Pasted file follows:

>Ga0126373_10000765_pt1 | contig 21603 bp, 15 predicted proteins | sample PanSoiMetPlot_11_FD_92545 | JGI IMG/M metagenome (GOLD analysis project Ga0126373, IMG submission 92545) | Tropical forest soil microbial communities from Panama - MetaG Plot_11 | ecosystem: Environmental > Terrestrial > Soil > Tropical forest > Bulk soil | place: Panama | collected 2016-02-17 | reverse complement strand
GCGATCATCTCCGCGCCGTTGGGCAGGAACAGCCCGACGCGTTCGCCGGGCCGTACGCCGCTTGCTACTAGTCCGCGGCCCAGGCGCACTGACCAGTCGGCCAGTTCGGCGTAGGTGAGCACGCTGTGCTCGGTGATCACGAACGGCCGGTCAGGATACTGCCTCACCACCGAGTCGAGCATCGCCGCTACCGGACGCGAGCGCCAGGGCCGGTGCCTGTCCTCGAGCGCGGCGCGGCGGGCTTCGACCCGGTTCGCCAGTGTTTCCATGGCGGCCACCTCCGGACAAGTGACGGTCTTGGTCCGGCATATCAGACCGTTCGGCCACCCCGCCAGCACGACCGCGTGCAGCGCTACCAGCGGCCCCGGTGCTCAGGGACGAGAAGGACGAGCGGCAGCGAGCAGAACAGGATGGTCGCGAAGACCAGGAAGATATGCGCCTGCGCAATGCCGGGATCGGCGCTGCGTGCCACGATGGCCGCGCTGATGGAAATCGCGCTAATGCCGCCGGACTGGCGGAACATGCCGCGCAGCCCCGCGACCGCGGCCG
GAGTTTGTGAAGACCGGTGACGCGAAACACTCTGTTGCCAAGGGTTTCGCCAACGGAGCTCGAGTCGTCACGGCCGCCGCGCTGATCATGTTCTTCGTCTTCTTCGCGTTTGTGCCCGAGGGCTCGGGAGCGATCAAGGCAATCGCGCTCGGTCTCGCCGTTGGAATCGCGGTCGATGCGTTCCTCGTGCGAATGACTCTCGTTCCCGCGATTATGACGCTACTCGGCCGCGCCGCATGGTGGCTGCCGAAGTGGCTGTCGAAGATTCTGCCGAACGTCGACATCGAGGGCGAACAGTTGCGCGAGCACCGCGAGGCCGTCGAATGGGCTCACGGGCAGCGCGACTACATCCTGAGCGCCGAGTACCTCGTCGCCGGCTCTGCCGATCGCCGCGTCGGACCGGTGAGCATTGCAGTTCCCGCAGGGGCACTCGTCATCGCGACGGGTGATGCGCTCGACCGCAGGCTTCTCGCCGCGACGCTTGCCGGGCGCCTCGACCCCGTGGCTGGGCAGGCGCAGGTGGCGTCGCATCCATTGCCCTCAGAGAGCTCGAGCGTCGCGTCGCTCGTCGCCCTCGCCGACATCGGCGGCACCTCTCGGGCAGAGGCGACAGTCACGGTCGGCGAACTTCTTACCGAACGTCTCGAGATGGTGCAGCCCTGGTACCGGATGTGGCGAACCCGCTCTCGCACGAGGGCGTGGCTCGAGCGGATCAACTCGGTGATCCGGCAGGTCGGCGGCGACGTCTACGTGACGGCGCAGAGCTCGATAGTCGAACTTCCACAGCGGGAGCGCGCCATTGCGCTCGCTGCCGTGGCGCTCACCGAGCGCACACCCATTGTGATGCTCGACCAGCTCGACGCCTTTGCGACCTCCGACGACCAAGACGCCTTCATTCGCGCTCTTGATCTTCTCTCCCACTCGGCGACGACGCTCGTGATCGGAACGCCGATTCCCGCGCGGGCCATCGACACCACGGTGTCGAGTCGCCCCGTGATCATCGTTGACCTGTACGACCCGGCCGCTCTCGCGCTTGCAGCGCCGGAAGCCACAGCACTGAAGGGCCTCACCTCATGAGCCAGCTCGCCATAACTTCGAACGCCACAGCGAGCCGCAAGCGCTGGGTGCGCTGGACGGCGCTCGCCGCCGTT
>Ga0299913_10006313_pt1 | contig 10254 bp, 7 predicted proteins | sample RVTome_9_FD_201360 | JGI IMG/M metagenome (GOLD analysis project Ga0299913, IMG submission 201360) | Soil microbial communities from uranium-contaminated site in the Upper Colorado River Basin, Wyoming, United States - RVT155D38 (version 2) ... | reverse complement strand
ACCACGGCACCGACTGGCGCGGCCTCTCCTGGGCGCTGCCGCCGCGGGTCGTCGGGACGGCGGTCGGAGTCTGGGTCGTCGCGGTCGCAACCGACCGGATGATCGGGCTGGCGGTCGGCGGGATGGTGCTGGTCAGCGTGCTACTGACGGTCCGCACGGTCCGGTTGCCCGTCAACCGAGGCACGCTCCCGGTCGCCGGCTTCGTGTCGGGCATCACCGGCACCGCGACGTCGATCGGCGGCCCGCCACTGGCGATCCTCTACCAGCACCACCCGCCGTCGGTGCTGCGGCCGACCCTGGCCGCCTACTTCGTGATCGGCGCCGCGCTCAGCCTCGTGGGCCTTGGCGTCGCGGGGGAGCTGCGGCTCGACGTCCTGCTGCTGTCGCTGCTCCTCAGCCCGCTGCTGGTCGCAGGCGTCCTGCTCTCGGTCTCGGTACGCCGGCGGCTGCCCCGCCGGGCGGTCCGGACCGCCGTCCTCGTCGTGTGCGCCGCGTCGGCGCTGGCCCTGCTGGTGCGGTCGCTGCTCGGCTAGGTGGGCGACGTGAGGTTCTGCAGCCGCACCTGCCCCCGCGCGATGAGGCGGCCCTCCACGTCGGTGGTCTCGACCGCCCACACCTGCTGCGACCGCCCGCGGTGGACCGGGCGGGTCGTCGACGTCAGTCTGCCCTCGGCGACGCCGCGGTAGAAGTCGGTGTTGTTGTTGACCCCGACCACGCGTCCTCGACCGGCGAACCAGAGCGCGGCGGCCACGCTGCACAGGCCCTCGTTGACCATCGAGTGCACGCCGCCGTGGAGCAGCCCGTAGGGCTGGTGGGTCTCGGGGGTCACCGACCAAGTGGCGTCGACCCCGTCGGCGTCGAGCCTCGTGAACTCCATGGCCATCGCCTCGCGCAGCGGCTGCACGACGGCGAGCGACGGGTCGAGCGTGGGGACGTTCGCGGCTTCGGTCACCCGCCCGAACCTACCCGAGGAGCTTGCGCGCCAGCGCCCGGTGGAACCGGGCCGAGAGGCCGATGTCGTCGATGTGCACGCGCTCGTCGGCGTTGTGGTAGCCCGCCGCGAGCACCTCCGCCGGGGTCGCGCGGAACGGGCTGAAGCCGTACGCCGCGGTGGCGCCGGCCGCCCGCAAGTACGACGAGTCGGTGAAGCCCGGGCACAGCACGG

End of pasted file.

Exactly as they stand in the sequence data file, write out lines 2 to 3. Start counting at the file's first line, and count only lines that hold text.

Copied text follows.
GCGATCATCTCCGCGCCGTTGGGCAGGAACAGCCCGACGCGTTCGCCGGGCCGTACGCCGCTTGCTACTAGTCCGCGGCCCAGGCGCACTGACCAGTCGGCCAGTTCGGCGTAGGTGAGCACGCTGTGCTCGGTGATCACGAACGGCCGGTCAGGATACTGCCTCACCACCGAGTCGAGCATCGCCGCTACCGGACGCGAGCGCCAGGGCCGGTGCCTGTCCTCGAGCGCGGCGCGGCGGGCTTCGACCCGGTTCGCCAGTGTTTCCATGGCGGCCACCTCCGGACAAGTGACGGTCTTGGTCCGGCATATCAGACCGTTCGGCCACCCCGCCAGCACGACCGCGTGCAGCGCTACCAGCGGCCCCGGTGCTCAGGGACGAGAAGGACGAGCGGCAGCGAGCAGAACAGGATGGTCGCGAAGACCAGGAAGATATGCGCCTGCGCAATGCCGGGATCGGCGCTGCGTGCCACGATGGCCGCGCTGATGGAAATCGCGCTAATGCCGCCGGACTGGCGGAACATGCCGCGCAGCCCCGCGACCGCGGCCG
GAGTTTGTGAAGACCGGTGACGCGAAACACTCTGTTGCCAAGGGTTTCGCCAACGGAGCTCGAGTCGTCACGGCCGCCGCGCTGATCATGTTCTTCGTCTTCTTCGCGTTTGTGCCCGAGGGCTCGGGAGCGATCAAGGCAATCGCGCTCGGTCTCGCCGTTGGAATCGCGGTCGATGCGTTCCTCGTGCGAATGACTCTCGTTCCCGCGATTATGACGCTACTCGGCCGCGCCGCATGGTGGCTGCCGAAGTGGCTGTCGAAGATTCTGCCGAACGTCGACATCGAGGGCGAACAGTTGCGCGAGCACCGCGAGGCCGTCGAATGGGCTCACGGGCAGCGCGACTACATCCTGAGCGCCGAGTACCTCGTCGCCGGCTCTGCCGATCGCCGCGTCGGACCGGTGAGCATTGCAGTTCCCGCAGGGGCACTCGTCATCGCGACGGGTGATGCGCTCGACCGCAGGCTTCTCGCCGCGACGCTTGCCGGGCGCCTCGACCCCGTGGCTGGGCAGGCGCAGGTGGCGTCGCATCCATTGCCCTCAGAGAGCTCGAGCGTCGCGTCGCTCGTCGCCCTCGCCGACATCGGCGGCACCTCTCGGGCAGAGGCGACAGTCACGGTCGGCGAACTTCTTACCGAACGTCTCGAGATGGTGCAGCCCTGGTACCGGATGTGGCGAACCCGCTCTCGCACGAGGGCGTGGCTCGAGCGGATCAACTCGGTGATCCGGCAGGTCGGCGGCGACGTCTACGTGACGGCGCAGAGCTCGATAGTCGAACTTCCACAGCGGGAGCGCGCCATTGCGCTCGCTGCCGTGGCGCTCACCGAGCGCACACCCATTGTGATGCTCGACCAGCTCGACGCCTTTGCGACCTCCGACGACCAAGACGCCTTCATTCGCGCTCTTGATCTTCTCTCCCACTCGGCGACGACGCTCGTGATCGGAACGCCGATTCCCGCGCGGGCCATCGACACCACGGTGTCGAGTCGCCCCGTGATCATCGTTGACCTGTACGACCCGGCCGCTCTCGCGCTTGCAGCGCCGGAAGCCACAGCACTGAAGGGCCTCACCTCATGAGCCAGCTCGCCATAACTTCGAACGCCACAGCGAGCCGCAAGCGCTGGGTGCGCTGGACGGCGCTCGCCGCCGTT